I drive out there from the city with Mark in the little brown car that my mother had loaned us. We hadn’t planned this drive, but when the phone call that afternoon yielded no results I wanted to try harder, to go out there in person.
I wanted my mother to give me/us a thousand dollars, maybe two. Enough for a ticket or two to Greece. I had to get to Greece. We all did – Meredyth, Mark and me. Natvar and Ariadne were already there and when Natvar called each week he was always urging us to hurry. He said it was so beautiful there in Athens – the people were better, the food was better. We could leave our harsh life in New York City and come to Athens where everything would be better.
I knew if Natvar were making this drive he would not come home empty-handed. He could always get people to do whatever he wanted. It was miraculous. He was so scornful of me and Mark and Meredyth. He thought we were mediocre failures most of the time. If I got it right this time he would be so pleased and impressed.
My mother had just won a small court case so although my parents were otherwise penniless -- my father working for minimum wage at nights as a security guard, my mother cleaning houses – there was this little stash of cash.
I dressed up for this meeting in the most imposing clothes I had, the navy blue suit I had stolen from Arianna’s posh apartment on the Upper East Side. It fit me perfectly, the short woolen jacket and the long wide culottes. My parents had never seen me in clothes like this. They’d only seen me as a hippy in baggy yoga pants or pretty dresses for dress-up, but never in a suit.
We got there in the early evening. My father was in the living room, reading. They were living for free in a converted barn, the caretaker’s cottage of a rich estate. The place looked rich with its double-high ceiling and huge old fireplace. My mother, he said, was already in bed. I went into the little bedroom off the living room where she was sitting up in her single bed, reading.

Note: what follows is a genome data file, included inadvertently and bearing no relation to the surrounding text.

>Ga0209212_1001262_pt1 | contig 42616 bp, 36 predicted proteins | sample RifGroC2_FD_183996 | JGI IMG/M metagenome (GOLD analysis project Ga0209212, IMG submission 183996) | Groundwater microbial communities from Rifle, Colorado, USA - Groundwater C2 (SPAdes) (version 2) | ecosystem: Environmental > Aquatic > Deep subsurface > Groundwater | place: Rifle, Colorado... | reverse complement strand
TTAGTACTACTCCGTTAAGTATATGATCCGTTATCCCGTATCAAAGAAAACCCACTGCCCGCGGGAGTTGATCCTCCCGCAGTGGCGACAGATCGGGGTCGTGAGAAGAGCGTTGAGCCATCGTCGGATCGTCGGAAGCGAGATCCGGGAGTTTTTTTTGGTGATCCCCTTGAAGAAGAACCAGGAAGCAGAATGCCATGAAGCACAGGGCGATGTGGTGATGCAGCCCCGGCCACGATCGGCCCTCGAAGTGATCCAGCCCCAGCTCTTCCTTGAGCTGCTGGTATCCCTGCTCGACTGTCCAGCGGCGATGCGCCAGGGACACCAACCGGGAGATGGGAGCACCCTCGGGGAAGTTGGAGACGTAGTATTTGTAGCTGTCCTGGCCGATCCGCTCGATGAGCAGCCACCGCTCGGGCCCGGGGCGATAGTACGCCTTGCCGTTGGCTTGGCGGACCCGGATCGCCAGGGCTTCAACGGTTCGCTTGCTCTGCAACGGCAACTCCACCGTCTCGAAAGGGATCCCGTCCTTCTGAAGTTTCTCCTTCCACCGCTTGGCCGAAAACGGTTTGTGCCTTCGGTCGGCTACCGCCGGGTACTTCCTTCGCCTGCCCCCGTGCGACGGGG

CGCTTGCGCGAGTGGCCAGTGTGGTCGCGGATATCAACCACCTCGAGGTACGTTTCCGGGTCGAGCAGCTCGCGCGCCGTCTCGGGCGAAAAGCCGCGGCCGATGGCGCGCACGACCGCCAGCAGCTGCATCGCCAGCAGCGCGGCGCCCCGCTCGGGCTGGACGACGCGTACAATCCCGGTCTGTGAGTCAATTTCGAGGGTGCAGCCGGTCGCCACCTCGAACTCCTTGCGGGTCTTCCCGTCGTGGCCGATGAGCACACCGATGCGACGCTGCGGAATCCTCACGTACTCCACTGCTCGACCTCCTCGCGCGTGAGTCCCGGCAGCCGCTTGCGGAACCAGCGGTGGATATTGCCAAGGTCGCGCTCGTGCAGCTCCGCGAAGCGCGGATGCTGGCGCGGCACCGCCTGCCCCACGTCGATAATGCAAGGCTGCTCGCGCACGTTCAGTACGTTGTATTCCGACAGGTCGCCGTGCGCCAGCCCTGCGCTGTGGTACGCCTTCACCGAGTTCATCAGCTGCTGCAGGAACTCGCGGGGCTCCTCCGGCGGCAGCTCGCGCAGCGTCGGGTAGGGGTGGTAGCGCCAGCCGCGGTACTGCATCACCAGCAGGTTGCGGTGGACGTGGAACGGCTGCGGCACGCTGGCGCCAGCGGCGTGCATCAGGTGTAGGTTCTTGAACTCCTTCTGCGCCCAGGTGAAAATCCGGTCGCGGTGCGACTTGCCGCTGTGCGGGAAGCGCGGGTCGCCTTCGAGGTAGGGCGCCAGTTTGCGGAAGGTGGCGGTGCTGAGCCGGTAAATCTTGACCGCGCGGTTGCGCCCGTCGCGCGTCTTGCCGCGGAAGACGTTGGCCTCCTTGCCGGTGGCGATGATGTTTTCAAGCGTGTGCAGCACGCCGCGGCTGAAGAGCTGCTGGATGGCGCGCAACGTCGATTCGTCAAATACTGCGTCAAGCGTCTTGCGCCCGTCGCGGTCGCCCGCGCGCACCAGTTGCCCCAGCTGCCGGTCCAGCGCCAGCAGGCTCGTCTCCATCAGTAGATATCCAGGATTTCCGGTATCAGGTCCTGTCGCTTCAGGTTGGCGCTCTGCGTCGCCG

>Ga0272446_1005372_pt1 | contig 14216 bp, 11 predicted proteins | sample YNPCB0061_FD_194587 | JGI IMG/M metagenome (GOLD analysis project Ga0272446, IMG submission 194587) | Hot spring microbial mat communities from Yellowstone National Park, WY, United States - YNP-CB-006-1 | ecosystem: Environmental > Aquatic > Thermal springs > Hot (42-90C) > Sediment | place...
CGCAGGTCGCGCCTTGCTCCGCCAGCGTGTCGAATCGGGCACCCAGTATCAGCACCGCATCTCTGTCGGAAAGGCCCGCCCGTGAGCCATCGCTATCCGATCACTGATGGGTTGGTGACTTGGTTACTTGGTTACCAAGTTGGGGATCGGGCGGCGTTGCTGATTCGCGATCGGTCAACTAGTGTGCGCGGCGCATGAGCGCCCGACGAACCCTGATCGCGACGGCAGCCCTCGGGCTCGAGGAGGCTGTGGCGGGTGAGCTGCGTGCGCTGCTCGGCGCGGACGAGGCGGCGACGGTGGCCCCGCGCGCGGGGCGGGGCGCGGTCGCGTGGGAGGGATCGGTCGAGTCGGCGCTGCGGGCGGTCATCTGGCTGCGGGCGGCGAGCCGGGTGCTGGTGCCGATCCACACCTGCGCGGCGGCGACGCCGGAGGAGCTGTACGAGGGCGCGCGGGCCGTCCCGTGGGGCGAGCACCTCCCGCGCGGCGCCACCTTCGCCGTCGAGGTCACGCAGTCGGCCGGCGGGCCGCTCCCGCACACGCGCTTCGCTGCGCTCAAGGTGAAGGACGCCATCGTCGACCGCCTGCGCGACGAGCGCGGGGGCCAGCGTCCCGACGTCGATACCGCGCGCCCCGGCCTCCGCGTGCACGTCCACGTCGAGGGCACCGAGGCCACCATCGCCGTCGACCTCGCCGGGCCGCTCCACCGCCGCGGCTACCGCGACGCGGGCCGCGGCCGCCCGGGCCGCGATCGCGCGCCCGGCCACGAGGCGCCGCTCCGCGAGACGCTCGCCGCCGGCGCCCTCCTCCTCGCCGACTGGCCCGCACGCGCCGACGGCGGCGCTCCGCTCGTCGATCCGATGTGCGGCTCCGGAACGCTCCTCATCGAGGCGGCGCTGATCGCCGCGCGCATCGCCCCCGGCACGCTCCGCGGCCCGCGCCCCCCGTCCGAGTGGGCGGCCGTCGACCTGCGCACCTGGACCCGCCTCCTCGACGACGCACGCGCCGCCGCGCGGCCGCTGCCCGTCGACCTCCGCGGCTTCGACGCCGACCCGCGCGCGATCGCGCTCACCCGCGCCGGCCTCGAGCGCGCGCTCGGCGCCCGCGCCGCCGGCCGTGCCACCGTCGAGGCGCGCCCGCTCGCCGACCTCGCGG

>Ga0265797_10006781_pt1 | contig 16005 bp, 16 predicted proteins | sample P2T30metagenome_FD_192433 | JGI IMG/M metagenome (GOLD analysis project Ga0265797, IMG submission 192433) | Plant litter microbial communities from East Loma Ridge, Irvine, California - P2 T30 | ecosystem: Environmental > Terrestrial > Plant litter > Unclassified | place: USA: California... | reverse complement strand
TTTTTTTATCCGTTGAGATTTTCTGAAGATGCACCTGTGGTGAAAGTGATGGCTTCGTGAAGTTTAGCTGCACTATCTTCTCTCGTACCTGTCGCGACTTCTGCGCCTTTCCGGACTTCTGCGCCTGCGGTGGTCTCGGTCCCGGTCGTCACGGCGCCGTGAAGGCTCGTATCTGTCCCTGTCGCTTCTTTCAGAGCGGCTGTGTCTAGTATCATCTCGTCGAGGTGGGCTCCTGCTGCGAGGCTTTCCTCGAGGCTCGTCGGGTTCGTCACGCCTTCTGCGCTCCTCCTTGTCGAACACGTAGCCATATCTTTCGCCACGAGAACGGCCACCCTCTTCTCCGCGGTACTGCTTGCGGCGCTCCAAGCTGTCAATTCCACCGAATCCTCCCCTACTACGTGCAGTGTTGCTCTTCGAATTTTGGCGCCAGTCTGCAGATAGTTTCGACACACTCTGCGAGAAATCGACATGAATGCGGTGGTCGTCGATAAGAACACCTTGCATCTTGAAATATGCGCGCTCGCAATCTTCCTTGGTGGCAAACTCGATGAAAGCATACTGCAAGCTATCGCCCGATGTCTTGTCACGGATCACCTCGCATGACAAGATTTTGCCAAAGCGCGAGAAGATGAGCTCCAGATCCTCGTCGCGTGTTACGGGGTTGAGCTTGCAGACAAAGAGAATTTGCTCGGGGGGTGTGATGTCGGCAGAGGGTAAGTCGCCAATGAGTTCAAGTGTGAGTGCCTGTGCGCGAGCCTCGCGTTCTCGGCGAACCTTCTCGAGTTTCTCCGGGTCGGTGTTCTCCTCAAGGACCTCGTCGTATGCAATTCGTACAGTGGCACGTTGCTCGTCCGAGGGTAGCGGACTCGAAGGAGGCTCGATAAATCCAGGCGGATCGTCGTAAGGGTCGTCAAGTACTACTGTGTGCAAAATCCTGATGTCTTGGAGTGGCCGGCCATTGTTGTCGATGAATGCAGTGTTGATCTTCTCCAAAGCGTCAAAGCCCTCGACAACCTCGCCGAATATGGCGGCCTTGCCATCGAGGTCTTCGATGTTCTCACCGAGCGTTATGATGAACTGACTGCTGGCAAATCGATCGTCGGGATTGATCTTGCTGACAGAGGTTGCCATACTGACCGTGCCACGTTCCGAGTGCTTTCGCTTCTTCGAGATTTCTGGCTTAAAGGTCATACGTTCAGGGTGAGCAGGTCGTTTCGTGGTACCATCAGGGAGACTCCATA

As we spoke she got up and, still wearing her nightgown, came out into the living room. She was saying no. I was insisting. I had seen Natvar get angry a thousand times – mostly with us – but I knew how his anger was like a sharp effective knife, it cut to the truth, I thought, and got what it wanted. Natvar, I knew, was never afraid.
So I let anger come up, until I was shouting. I remember my mother shouting back, “That’s right – it’s always the parents’ fault, isn’t it? When I was your age I was giving my mother money every month, not asking for it.”
I was desperate. I had to take this all the way or give up. I spat in my mother’s face. She raised her hand to hit me, then lowered it.
My father picked up the phone and called the police. I turned on him, began to jeer at him about his drinking, something I had never mentioned before. “After this you’re going to pour yourself a drink, aren’t you,” I yelled. He ignored me, kept talking to the cop.
Mark and I went out to the car, defeated. My father walked in the receding headlights of the car as we backed out. “Don’t ever come back,” he shouted, pulling a chain across the entrance and fastening it.